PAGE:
Recent Acts of Violence Undermine Efforts to Eradicate Polio Worldwide
By Dr. Ciro de Quadros, Executive Vice President of the Sabin Vaccine Institute
On Friday, February 8th, a vaccine clinic in northern Nigeria was attacked by armed gunmen. Nine health workers were reportedly killed in this incident, along with a number of injuries. This recent attack adds to the rising number of acts of violence towards health workers in the last bastions of endemic polio. In recent months, there have been several coordinated attacks in Pakistan that have left more than 16 health workers dead.
As expressed in a WHO/UNICEF joint statement, a death of a person alone is a misfortune, but the tragedy of these attacks is a two-fold loss. Health workers don’t just play a significant part in achieving many global health goals; they are on the ground making these goals possible. Endangering the safety of these workers also jeopardizes efforts to increase public trust in vaccines and vaccination programs.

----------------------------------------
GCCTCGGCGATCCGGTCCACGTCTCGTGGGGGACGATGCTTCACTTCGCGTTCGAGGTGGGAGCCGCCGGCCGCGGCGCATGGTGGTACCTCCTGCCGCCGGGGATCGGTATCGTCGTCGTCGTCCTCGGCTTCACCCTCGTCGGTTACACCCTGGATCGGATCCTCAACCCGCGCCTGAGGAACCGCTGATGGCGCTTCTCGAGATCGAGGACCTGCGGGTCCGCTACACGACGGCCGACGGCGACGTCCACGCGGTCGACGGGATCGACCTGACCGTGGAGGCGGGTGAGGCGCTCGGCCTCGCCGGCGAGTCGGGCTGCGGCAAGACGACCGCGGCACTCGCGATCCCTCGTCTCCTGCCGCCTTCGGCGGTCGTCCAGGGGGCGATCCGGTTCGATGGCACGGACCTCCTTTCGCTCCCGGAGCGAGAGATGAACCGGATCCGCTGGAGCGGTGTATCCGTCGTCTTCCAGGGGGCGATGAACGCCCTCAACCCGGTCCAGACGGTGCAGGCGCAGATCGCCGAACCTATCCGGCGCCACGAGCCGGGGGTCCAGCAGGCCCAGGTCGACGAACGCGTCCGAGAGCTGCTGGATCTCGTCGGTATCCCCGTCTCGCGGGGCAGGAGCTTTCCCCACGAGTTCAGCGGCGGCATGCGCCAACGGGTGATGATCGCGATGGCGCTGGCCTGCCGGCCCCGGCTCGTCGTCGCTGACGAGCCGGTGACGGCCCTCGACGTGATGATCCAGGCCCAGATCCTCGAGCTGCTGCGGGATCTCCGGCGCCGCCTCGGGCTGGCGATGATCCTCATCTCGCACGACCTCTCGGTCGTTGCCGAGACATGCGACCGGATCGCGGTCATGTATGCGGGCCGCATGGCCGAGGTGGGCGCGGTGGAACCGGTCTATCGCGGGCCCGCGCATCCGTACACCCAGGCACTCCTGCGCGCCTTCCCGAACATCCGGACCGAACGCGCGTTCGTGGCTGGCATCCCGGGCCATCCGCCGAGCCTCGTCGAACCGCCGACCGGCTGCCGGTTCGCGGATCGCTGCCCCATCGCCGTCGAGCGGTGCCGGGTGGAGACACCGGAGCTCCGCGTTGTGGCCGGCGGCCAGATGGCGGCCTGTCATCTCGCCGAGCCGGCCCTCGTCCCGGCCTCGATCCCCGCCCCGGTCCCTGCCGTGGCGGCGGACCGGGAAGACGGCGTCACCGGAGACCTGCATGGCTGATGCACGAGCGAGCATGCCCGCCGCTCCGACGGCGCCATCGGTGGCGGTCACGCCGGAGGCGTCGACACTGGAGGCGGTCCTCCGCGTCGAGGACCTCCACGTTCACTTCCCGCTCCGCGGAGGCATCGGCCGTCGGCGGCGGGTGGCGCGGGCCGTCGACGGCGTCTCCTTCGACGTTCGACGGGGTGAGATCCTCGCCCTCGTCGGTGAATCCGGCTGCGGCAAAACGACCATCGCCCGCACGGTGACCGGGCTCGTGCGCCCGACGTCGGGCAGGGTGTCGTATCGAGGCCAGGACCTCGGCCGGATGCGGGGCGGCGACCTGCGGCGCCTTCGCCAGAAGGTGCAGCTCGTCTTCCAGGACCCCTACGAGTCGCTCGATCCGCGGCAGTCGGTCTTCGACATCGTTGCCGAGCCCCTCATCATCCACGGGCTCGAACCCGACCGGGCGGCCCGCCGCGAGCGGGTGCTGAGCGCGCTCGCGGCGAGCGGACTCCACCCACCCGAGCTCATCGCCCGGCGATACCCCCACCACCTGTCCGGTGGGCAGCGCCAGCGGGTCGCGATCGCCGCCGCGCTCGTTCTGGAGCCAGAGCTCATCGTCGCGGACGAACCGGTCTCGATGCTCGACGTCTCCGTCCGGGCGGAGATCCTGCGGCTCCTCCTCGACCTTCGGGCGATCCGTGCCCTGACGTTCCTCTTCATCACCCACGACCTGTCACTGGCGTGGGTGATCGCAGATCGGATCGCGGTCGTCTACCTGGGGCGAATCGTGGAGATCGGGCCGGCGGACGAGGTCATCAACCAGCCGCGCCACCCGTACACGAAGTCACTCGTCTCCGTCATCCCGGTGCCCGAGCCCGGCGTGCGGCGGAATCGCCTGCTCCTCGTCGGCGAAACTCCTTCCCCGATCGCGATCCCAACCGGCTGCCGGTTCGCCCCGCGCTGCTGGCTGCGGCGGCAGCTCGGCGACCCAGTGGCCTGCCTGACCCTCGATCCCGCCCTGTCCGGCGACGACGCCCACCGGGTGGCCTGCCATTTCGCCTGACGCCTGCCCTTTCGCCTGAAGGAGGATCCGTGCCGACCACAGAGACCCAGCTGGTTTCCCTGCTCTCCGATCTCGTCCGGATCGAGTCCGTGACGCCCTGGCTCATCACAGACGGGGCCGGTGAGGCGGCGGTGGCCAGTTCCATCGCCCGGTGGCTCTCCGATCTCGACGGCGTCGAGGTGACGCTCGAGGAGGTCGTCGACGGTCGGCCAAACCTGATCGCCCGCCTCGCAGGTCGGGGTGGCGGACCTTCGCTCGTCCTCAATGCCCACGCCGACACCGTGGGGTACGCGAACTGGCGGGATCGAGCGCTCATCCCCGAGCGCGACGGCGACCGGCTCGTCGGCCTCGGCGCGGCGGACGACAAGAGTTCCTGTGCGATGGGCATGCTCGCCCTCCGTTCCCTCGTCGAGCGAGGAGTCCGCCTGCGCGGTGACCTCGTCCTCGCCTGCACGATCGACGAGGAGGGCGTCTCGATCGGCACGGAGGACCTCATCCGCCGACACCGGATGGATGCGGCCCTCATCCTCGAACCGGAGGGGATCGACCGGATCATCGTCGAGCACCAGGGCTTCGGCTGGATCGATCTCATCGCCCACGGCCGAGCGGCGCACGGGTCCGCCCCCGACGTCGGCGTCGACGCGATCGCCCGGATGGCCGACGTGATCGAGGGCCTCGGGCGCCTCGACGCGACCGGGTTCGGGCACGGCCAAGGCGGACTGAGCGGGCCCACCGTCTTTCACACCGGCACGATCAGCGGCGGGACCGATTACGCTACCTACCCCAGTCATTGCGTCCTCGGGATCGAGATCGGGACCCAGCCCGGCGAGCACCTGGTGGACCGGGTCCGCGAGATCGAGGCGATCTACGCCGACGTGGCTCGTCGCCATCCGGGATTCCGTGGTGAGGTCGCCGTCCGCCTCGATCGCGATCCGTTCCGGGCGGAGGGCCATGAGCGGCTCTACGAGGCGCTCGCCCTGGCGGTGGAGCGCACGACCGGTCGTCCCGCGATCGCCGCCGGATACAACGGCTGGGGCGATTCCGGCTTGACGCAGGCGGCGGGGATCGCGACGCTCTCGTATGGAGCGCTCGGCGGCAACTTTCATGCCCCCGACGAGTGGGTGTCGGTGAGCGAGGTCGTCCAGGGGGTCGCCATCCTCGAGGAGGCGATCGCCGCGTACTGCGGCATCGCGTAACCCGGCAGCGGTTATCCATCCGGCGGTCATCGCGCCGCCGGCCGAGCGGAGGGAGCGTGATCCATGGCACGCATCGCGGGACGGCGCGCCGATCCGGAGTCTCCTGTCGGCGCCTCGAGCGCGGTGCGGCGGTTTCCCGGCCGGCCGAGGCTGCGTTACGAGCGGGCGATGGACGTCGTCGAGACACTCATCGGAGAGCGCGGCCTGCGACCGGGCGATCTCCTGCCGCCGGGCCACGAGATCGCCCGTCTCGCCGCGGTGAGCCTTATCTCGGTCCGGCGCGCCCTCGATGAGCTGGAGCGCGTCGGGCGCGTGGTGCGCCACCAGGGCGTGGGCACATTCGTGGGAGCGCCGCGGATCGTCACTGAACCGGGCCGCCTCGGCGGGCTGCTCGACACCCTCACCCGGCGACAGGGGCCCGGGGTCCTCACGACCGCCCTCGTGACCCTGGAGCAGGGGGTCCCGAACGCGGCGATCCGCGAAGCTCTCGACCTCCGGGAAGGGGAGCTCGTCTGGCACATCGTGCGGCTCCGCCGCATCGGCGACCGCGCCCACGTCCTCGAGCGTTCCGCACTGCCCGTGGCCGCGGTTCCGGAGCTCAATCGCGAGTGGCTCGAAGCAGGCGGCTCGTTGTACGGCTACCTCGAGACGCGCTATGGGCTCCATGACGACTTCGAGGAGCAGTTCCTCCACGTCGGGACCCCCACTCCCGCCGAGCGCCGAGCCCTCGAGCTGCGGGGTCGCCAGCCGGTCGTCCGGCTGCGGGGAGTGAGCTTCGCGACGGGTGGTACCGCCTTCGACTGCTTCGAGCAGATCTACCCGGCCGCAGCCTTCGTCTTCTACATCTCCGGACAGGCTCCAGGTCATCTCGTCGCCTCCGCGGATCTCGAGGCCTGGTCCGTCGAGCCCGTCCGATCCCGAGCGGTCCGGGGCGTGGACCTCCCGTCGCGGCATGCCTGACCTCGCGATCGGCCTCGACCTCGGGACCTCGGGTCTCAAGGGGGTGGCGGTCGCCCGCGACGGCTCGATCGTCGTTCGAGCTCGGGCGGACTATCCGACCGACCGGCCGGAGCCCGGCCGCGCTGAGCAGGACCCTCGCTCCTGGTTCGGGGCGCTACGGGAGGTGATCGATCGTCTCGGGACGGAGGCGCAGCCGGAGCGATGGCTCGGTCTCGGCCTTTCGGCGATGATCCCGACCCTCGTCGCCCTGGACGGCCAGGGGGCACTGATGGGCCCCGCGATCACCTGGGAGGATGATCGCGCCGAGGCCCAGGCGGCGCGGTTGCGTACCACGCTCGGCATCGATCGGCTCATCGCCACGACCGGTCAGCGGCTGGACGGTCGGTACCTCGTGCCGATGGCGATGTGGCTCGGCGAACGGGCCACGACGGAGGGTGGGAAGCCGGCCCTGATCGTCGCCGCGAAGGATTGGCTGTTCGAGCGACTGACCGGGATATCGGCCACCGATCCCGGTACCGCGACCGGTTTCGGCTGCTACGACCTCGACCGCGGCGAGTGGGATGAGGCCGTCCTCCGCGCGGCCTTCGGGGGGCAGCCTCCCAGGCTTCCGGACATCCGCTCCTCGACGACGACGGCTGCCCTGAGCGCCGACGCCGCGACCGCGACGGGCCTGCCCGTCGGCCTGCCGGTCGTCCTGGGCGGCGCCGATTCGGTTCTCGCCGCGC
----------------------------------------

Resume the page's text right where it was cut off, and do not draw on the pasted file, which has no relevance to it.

Although the global eradication of polio is imminently achievable, with 99 percent of the disease eliminated, three countries – Afghanistan, Nigeria and Pakistan – still have endemic polio transmission. In these countries, and in others with imported or reestablished cases, hundreds of people each year are infected with the virus, which can cause irreversible paralysis and disfigurement.
Last May, the World Health Assembly (WHA) adopted a landmark Resolution declaring the completion of polio eradication a programmatic emergency for global public health. The rise in attacks impedes our progress towards our target of complete eradication – zero new cases. So as we continue our effort to cease the spread of polio and other vaccine-preventable diseases, it is imperative that we emphasize security for health workers.
On behalf of the Sabin Vaccine Institute, I’d like to express our most sincere condolences to the families and others affected by these attacks.
Photo by Olivier Asselin. A child receives the oral polio vaccine at the Kenema government hospital, in the town of Kenema, Sierra Leone on Friday July 13, 2012.